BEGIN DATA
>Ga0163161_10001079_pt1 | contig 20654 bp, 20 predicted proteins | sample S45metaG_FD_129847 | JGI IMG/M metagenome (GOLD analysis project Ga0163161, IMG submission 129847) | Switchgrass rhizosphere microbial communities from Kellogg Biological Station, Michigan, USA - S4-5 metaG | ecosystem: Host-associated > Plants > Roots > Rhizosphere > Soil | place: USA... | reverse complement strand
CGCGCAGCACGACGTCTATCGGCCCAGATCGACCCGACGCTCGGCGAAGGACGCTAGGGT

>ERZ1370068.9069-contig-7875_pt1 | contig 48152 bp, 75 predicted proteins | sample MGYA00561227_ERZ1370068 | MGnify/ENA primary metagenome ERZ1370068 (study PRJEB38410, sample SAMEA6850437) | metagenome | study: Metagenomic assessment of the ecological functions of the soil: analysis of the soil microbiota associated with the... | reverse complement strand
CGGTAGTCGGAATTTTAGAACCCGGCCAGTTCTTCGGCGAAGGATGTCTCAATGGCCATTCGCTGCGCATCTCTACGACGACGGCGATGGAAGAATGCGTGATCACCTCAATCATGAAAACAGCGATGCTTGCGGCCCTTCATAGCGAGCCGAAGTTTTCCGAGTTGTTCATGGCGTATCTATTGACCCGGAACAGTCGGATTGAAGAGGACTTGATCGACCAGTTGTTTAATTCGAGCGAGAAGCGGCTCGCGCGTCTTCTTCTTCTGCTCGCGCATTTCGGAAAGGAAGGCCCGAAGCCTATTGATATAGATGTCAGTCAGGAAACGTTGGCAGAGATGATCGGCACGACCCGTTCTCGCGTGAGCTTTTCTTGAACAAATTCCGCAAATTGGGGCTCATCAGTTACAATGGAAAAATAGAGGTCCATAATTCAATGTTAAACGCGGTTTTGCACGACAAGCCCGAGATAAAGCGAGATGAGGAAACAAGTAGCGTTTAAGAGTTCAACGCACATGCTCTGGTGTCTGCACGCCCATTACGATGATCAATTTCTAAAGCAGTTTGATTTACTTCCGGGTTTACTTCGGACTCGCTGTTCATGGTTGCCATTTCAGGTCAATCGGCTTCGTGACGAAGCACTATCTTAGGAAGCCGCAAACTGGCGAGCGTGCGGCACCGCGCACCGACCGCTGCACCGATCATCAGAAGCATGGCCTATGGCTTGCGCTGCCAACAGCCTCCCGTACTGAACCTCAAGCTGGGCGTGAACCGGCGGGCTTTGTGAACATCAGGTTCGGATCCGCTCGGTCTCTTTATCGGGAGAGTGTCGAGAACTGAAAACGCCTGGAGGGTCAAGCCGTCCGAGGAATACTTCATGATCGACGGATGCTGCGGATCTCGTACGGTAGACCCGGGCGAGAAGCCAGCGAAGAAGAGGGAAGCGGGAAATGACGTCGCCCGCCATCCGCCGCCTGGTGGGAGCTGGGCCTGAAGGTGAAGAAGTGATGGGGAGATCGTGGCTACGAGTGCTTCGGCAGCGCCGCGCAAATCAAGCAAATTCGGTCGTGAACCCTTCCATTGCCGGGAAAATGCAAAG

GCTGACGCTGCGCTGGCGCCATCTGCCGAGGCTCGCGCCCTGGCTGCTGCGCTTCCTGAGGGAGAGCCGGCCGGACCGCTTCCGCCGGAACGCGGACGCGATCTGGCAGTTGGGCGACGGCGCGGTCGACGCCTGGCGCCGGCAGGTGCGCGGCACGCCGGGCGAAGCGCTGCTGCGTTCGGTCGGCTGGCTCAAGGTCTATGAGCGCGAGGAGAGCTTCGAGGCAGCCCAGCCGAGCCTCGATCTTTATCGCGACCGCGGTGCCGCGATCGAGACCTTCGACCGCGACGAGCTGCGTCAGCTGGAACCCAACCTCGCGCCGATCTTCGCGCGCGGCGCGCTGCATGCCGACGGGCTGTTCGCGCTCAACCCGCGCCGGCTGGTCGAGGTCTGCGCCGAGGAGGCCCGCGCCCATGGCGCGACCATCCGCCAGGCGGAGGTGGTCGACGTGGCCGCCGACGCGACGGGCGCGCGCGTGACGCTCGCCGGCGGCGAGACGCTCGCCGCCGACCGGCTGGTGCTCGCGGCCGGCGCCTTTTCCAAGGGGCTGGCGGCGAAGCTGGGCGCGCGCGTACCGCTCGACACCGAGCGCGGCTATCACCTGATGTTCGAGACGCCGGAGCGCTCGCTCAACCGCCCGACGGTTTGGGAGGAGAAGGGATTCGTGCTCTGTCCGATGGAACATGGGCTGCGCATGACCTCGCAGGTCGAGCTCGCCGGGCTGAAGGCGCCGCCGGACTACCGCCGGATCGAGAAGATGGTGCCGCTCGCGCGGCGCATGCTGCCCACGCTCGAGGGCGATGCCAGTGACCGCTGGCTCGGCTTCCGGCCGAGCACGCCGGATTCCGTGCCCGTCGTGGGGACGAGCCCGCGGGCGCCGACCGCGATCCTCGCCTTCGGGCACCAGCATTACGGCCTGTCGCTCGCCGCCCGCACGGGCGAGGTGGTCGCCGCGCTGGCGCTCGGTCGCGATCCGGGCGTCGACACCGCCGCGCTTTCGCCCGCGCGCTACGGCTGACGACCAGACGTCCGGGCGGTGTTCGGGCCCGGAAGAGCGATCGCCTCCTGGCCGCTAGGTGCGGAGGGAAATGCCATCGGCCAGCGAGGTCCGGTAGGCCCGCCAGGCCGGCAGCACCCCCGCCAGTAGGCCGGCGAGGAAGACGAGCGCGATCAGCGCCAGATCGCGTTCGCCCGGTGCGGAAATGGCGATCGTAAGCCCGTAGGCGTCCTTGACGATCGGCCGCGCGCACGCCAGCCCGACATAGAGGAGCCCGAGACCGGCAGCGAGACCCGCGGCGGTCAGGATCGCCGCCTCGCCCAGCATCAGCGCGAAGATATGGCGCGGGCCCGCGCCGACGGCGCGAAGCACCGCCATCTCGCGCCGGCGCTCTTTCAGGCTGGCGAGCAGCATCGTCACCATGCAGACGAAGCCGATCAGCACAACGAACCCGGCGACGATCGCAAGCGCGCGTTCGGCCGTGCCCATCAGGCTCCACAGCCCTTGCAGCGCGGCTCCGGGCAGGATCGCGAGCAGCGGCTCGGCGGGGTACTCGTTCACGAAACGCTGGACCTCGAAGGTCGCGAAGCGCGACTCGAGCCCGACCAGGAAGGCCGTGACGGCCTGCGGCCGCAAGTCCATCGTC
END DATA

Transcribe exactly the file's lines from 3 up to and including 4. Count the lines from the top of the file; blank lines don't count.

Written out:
>ERZ1370068.9069-contig-7875_pt1 | contig 48152 bp, 75 predicted proteins | sample MGYA00561227_ERZ1370068 | MGnify/ENA primary metagenome ERZ1370068 (study PRJEB38410, sample SAMEA6850437) | metagenome | study: Metagenomic assessment of the ecological functions of the soil: analysis of the soil microbiota associated with the... | reverse complement strand
CGGTAGTCGGAATTTTAGAACCCGGCCAGTTCTTCGGCGAAGGATGTCTCAATGGCCATTCGCTGCGCATCTCTACGACGACGGCGATGGAAGAATGCGTGATCACCTCAATCATGAAAACAGCGATGCTTGCGGCCCTTCATAGCGAGCCGAAGTTTTCCGAGTTGTTCATGGCGTATCTATTGACCCGGAACAGTCGGATTGAAGAGGACTTGATCGACCAGTTGTTTAATTCGAGCGAGAAGCGGCTCGCGCGTCTTCTTCTTCTGCTCGCGCATTTCGGAAAGGAAGGCCCGAAGCCTATTGATATAGATGTCAGTCAGGAAACGTTGGCAGAGATGATCGGCACGACCCGTTCTCGCGTGAGCTTTTCTTGAACAAATTCCGCAAATTGGGGCTCATCAGTTACAATGGAAAAATAGAGGTCCATAATTCAATGTTAAACGCGGTTTTGCACGACAAGCCCGAGATAAAGCGAGATGAGGAAACAAGTAGCGTTTAAGAGTTCAACGCACATGCTCTGGTGTCTGCACGCCCATTACGATGATCAATTTCTAAAGCAGTTTGATTTACTTCCGGGTTTACTTCGGACTCGCTGTTCATGGTTGCCATTTCAGGTCAATCGGCTTCGTGACGAAGCACTATCTTAGGAAGCCGCAAACTGGCGAGCGTGCGGCACCGCGCACCGACCGCTGCACCGATCATCAGAAGCATGGCCTATGGCTTGCGCTGCCAACAGCCTCCCGTACTGAACCTCAAGCTGGGCGTGAACCGGCGGGCTTTGTGAACATCAGGTTCGGATCCGCTCGGTCTCTTTATCGGGAGAGTGTCGAGAACTGAAAACGCCTGGAGGGTCAAGCCGTCCGAGGAATACTTCATGATCGACGGATGCTGCGGATCTCGTACGGTAGACCCGGGCGAGAAGCCAGCGAAGAAGAGGGAAGCGGGAAATGACGTCGCCCGCCATCCGCCGCCTGGTGGGAGCTGGGCCTGAAGGTGAAGAAGTGATGGGGAGATCGTGGCTACGAGTGCTTCGGCAGCGCCGCGCAAATCAAGCAAATTCGGTCGTGAACCCTTCCATTGCCGGGAAAATGCAAAG